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Big Ten Basketball Mathematical Analysis, Part Two: Big Ten Regular Season

What are the odds that Michigan State wins the Big Ten regular season title for the fourth year in a row? I am soooo glad you asked. Let’s once again check the math.

NCAA Basketball: Iowa at Michigan State Mike Carter-USA TODAY Sports

In part one of this series, we took a look at the recently released Big Ten Men’s Basketball conference schedule and did some math to see how easy or difficult Michigan State’s schedule is compared to the competition. In general, MSU’s strength of schedule is in the middle of the pack. Among the projected contenders, MSU’s schedule is easier than Iowa’s schedule, but more challenging than Wisconsin’s and Illinois’ schedules.

While this information is interesting, the real question is what can the data tell us about MSU’s odds to hang a fourth consecutive regular season championship banner in the rafters of Breslin Center? Fortunately, I have just to tools at my disposal to answer that question.

I have described my methodology in the past in some detail, but the basic details are as follows. I start with the data from Ken Pomeroy’s website which tabulates the adjusted offensive and defensive efficiencies of each team. If these numbers are subtracted, it provides an “adjusted efficiency margin”, which correlates very well to the Las Vegas spread.

I have shown previously how the Las Vegas line correlates to the probability that the favored team will win straight up. The odds can be modeled using the the Normal/Gaussian distribution where the mean is the spread itself and the standard deviation is 10 points. I even derived why the standard deviation is 10 points, which is due to the fact that basketball teams usually shoot around 50 percent from the field and college basketball games usually consist of about 70 possessions. For reference, Figure 1 below shows the correlation between the spread and the odds for the favored team to win.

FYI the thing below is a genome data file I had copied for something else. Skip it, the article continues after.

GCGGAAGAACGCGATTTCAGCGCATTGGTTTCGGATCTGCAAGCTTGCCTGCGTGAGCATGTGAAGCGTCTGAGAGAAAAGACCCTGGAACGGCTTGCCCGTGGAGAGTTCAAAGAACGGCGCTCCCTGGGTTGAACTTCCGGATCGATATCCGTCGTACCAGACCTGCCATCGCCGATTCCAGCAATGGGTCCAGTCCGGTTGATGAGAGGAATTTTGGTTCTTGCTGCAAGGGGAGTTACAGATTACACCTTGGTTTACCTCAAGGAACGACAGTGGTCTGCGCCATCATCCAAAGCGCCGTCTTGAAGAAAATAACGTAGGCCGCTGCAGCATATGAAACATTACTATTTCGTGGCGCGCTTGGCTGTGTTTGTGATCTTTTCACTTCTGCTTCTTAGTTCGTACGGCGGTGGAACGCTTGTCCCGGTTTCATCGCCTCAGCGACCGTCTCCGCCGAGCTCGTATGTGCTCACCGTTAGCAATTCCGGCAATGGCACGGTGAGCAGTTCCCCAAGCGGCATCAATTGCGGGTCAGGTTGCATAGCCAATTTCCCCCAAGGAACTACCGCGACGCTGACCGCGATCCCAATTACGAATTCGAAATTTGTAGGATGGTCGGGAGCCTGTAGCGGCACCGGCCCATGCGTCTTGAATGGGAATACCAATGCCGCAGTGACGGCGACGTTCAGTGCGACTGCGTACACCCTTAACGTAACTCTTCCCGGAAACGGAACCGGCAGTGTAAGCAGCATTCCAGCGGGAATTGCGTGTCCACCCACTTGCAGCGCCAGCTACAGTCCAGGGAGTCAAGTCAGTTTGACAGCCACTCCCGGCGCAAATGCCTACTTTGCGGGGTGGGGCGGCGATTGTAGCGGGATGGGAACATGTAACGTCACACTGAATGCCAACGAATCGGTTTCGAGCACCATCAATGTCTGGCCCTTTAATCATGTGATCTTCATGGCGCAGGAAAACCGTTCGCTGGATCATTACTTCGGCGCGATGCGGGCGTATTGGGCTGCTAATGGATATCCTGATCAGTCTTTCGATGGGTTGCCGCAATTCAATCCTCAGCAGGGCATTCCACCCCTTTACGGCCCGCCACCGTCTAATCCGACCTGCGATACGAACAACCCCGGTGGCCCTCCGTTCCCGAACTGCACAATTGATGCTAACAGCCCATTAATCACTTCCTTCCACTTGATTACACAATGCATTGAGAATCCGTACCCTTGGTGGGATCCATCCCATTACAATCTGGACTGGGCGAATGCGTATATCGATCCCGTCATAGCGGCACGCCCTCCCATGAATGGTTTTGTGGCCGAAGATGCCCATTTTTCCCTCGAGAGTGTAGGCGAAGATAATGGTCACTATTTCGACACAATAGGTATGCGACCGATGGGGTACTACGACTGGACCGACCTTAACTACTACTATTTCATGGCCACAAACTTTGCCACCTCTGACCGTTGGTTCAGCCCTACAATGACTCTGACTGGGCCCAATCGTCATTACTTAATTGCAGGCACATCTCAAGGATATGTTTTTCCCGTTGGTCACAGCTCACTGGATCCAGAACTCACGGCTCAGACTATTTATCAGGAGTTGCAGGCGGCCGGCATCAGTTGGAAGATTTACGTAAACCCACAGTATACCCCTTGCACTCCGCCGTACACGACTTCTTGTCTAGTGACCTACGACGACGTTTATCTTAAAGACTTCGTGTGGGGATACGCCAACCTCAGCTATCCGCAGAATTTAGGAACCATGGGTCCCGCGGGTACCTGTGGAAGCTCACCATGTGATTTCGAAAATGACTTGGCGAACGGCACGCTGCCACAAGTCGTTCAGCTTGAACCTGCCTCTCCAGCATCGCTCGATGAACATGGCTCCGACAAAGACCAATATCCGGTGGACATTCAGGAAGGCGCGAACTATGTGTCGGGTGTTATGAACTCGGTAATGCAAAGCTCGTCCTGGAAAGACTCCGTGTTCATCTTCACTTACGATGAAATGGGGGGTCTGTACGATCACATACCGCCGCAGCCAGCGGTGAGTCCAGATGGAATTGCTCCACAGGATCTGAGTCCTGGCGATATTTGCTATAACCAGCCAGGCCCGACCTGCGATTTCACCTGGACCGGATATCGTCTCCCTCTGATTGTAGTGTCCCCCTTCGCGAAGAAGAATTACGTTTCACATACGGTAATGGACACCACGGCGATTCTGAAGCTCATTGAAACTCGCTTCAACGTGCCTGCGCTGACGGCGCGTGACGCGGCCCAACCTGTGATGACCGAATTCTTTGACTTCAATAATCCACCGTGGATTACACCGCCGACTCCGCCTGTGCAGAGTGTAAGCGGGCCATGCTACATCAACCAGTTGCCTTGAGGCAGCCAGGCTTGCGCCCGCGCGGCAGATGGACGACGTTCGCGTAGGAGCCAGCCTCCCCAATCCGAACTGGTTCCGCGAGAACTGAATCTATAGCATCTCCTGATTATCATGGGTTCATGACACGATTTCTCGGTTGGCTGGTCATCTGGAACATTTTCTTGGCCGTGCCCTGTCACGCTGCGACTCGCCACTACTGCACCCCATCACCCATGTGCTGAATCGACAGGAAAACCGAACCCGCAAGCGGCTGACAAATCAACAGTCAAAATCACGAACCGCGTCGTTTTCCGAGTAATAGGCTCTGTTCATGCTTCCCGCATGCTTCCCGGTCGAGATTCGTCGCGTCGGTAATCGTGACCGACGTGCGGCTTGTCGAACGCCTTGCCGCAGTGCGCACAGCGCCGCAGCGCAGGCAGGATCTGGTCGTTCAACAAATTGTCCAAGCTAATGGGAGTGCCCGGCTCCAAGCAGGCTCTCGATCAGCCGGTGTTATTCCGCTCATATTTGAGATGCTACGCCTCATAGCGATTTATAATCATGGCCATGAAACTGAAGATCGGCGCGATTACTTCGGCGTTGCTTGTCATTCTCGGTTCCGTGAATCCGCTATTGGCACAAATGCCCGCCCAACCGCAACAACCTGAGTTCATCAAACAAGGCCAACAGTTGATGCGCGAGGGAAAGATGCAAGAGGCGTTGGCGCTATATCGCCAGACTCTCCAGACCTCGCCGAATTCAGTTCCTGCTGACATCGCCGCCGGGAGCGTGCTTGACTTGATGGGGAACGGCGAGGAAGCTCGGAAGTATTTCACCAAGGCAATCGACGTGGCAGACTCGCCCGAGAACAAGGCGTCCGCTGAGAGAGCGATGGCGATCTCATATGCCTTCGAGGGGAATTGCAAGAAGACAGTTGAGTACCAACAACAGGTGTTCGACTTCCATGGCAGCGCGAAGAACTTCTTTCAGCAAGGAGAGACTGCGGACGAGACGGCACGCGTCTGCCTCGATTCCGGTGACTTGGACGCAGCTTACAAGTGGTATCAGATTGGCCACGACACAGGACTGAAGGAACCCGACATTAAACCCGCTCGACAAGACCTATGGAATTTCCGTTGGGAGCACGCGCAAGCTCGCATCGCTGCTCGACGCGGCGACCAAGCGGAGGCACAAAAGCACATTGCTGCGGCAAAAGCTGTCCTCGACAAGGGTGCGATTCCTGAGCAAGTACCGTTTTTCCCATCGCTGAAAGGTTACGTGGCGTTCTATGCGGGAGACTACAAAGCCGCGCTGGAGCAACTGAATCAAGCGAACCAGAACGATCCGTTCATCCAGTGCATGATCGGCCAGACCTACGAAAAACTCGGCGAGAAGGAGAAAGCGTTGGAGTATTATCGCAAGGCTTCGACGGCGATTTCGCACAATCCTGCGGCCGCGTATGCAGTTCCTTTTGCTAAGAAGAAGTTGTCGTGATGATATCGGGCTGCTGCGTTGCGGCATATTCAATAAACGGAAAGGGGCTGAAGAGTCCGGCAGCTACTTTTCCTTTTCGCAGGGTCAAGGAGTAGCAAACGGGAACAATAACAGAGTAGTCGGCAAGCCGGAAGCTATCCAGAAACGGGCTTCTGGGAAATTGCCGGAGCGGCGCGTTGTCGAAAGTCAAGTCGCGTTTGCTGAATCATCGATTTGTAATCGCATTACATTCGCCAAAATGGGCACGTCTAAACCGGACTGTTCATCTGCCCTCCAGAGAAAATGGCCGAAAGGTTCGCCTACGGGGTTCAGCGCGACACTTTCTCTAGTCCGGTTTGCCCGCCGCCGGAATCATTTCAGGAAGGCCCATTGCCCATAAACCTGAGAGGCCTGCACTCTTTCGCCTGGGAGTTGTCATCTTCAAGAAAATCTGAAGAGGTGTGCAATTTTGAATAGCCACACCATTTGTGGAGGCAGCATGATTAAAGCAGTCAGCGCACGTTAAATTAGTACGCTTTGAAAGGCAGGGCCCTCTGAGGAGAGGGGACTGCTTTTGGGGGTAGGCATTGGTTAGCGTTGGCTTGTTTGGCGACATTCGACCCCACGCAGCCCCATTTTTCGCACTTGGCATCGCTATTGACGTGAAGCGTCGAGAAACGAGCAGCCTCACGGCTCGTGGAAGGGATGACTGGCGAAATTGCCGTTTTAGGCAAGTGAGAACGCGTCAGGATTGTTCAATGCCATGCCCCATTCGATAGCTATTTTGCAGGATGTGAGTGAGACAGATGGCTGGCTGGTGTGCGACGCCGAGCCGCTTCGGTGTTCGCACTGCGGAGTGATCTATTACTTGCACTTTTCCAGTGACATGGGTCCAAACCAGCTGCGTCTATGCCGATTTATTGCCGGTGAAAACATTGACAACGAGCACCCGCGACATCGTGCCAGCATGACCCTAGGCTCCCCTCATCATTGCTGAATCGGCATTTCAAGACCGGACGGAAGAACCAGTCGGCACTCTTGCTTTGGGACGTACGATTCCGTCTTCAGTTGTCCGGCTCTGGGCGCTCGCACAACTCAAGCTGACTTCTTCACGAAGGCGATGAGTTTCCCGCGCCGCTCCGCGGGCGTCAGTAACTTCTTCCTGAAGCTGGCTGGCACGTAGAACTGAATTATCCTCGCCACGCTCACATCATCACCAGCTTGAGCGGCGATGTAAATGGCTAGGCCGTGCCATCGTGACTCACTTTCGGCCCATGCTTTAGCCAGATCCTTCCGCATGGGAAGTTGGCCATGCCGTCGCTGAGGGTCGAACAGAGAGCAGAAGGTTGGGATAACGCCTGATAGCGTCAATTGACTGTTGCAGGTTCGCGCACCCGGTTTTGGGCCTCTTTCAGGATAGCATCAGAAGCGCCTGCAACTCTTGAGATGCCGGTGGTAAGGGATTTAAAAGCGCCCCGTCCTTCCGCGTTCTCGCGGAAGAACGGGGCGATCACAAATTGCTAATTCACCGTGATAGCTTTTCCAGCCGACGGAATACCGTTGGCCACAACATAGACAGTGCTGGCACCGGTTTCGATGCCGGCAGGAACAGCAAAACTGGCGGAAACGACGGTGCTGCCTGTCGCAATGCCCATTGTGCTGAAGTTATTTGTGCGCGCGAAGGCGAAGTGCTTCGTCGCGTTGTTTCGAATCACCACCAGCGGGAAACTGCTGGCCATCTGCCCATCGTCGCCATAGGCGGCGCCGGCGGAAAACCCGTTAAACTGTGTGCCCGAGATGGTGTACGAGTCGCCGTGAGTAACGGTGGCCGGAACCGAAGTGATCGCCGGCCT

Figure 1: Correlation between the closing Vegas line and the odds that the favored team wins straight up. The best fit line is based on the Normal Distribution where the standard deviation is equal to 10.04 points.

Once there is a method to predict the odds for the outcome of any arbitrary game, it is possible to set up a Monte Carlo simulation to calculate the odds of various full season outcomes. This type of simulation is basically a very large set of virtual coin flips using a random number generator where the “coin” is weighted based on the odds generated from the Kenpom efficiency margin data and the correlation in Figure 1.

In this case, I simulated the entire Big Ten regular season a full 1,000,000 times, because my computer didn’t have anything better to do on a Friday night. The results of this simulation provide a great deal of information, including the expected number of wins for each team, as well as the odds of winning anywhere from zero to 20 conference games. Those data are summarized below in Table 1.

Table 1: Expected win totals and the full win distribution matrix based on 1,000,000 Monte Carlo simulations of the Big Ten season utilizing Kenpom’s preseason adjusted efficiency margin data

As mentioned in Part One, the preseason Kenpom data suggests a very competitive Big Ten race, with six Big Ten teams in Kenpom’s preseason top-20 and 10 Big Ten teams in the preseason top-30. As such, the top-10 conference teams all have similar expected win totals which range from just over 10 win for Minnesota and Indiana to over 13 wins for Wisconsin.

Not only do the Badgers have the highest preseason Kenpom ranking, but they also have the easiest overall conference schedule. As a result their projected expected win total (13.3) is over a full game higher than the next two teams on the list: Ohio State (12.0) and Michigan State (12.0).

As for MSU, as the win distribution data shows, based on this analysis the Spartans are most likely (53 percent odds) to win between 11 and 13 regular season Big Ten games. The odds of winning 14 or more games are 24 percent, while the odds of winning 10 games or less are 23 percent.